The key is the idea of a “unified experience across platforms and device sizes.” This has been implemented in a large part on Android applications, Google Drive, Google Docs (and related), and gMail. There are a number of tutorials on working with the basics of Material Design. There are sites where you can download icons (like Material Design Icons) and themes (such as Material Design Themes) and widgets (such as Material Design Widgets). There are free and paid versions of many of these objects.
With the release of Adobe Experience Design (and the associated Material Design UI Kit), I have found it much easier to understand (and get started working with Material Design). I thought it would be appropriate for students to better understand what comes with this UI Kit (and how it can be utilized in your designs). Read more »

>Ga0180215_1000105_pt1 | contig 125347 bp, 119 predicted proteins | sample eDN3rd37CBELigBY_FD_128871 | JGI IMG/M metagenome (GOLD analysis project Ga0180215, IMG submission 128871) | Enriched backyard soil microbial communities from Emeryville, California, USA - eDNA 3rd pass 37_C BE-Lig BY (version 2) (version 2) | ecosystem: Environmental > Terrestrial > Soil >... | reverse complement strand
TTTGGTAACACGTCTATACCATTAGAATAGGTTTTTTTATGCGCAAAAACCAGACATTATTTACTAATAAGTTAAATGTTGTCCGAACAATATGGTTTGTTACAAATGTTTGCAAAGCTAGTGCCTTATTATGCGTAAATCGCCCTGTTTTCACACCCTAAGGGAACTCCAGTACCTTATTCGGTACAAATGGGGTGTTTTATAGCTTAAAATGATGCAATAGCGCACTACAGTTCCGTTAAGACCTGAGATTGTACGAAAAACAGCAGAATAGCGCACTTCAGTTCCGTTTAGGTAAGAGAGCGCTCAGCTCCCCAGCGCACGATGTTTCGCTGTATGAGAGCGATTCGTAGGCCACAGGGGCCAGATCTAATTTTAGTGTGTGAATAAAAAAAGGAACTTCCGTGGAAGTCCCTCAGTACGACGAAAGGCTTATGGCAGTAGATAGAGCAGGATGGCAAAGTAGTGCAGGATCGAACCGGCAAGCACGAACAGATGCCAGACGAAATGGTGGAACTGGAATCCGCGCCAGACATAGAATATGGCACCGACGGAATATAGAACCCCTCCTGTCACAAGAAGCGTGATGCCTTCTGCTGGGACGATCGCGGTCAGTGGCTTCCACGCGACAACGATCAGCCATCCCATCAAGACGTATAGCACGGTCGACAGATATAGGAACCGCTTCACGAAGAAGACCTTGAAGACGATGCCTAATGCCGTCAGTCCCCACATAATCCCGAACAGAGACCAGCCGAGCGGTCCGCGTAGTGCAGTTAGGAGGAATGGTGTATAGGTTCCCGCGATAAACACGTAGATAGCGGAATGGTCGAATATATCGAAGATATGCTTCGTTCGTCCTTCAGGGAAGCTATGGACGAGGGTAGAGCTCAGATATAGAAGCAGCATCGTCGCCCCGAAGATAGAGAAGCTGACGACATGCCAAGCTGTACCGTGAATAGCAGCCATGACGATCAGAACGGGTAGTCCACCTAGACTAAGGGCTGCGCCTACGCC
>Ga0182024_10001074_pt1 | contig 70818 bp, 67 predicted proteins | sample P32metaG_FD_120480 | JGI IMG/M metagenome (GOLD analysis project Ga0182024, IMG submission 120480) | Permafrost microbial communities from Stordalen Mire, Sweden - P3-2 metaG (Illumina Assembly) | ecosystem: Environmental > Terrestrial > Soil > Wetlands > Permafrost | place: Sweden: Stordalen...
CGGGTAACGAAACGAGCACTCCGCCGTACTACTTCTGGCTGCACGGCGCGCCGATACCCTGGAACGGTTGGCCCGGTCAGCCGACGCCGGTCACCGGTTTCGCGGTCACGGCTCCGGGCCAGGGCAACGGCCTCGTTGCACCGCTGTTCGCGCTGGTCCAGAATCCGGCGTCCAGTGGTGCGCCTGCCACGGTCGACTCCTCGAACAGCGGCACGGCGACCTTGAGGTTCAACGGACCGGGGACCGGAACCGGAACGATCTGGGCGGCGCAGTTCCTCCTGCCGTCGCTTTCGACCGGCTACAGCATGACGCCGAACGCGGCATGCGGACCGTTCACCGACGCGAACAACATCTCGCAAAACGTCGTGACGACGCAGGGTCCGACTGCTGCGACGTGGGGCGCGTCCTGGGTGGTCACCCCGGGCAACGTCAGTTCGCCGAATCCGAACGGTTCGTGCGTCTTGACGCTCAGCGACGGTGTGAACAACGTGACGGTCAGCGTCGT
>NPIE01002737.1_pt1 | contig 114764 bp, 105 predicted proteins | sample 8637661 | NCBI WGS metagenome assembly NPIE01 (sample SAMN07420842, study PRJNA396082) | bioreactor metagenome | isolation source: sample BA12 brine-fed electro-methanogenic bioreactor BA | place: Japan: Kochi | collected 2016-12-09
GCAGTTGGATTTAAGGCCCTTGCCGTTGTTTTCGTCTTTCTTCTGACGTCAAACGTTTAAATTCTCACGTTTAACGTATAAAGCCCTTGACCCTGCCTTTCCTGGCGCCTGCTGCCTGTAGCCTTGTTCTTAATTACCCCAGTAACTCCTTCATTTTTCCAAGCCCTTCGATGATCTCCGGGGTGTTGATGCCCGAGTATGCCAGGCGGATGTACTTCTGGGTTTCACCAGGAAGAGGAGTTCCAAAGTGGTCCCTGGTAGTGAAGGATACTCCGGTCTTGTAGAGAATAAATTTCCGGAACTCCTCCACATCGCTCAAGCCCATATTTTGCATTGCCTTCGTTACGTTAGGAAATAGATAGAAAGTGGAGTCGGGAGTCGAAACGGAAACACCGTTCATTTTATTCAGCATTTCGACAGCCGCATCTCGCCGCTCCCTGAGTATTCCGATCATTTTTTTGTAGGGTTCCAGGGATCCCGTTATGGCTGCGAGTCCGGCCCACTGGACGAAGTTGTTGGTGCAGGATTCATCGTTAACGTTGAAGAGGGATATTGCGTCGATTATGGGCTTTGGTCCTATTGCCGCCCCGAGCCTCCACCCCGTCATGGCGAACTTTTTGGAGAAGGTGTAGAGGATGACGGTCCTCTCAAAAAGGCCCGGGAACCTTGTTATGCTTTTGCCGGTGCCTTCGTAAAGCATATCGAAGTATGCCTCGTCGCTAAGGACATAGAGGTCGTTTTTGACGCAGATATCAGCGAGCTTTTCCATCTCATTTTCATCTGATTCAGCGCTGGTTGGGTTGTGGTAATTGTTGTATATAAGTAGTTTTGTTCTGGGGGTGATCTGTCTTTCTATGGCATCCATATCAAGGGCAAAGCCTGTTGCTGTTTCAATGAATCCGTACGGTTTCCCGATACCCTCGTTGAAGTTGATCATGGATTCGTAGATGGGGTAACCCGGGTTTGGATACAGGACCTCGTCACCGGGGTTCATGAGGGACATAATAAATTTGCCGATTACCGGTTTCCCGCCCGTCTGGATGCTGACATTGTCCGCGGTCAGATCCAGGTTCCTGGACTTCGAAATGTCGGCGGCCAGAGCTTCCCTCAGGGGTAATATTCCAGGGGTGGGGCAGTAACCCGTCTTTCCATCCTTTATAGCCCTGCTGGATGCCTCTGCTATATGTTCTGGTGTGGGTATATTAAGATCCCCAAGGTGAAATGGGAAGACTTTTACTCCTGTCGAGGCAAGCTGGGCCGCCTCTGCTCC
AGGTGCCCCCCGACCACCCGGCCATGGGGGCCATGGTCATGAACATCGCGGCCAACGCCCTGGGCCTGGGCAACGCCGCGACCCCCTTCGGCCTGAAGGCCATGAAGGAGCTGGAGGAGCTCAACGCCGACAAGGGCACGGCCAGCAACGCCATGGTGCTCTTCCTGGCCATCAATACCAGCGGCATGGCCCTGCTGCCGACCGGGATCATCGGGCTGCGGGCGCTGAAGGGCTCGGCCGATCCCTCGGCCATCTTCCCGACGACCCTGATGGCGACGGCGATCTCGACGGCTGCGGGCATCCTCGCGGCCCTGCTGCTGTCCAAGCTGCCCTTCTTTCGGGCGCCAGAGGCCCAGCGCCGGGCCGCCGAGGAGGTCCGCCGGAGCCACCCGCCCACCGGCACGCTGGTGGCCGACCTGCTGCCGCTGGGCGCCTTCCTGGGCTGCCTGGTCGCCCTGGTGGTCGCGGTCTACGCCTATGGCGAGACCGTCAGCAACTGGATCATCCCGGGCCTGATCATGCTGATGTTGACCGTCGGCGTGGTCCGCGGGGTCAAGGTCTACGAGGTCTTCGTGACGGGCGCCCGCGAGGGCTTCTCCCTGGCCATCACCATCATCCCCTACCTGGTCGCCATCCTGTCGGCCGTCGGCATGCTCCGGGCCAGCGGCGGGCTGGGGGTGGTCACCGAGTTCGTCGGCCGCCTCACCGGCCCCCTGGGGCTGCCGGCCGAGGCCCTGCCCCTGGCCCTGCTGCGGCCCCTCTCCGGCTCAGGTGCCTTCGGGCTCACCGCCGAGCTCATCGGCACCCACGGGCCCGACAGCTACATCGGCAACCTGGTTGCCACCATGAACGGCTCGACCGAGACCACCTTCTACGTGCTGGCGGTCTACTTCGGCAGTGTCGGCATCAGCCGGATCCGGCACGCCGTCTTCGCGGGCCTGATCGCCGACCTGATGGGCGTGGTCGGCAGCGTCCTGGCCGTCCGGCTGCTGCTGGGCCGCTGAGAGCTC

On Monday, May 2, 2016, my LIX 3D printing pen arrived. At long last. I ordered this on August 24, 2015. I was notified it was ready to ship on March 25, 2016. It shipped on April 25, 2016. Overall cost was $154.95 (including $15 shipping). Now that I have it, here are my initial thoughts.
- It is definitely not a toy (the tip heats to over 200°C in roughly 1 minute).
- Since it shipped with only the ABS (high temperature filaments), there is a noticeable petroleum smell while using.
- It requires a very steady hand (mine is less steady than I thought).
- I wish the included power cord was a bit longer (yes, I am presently using an extension cord).
- It requires the proper surface to place/ hold a starting point (or the resulting materials will move and curl).
Let’s examine this device in a bit more detail. Read more »
There have been a number of discussions at various WebProfessionals.org meetings about the concept of “design in browser.” As the spring semester starts to draw to a close, I thought it might be an appropriate time to review this concept as it helps bring a number of aspects of web design into focus. It is also a good way to confirm you really understand working with HTML, CSS and related technologies.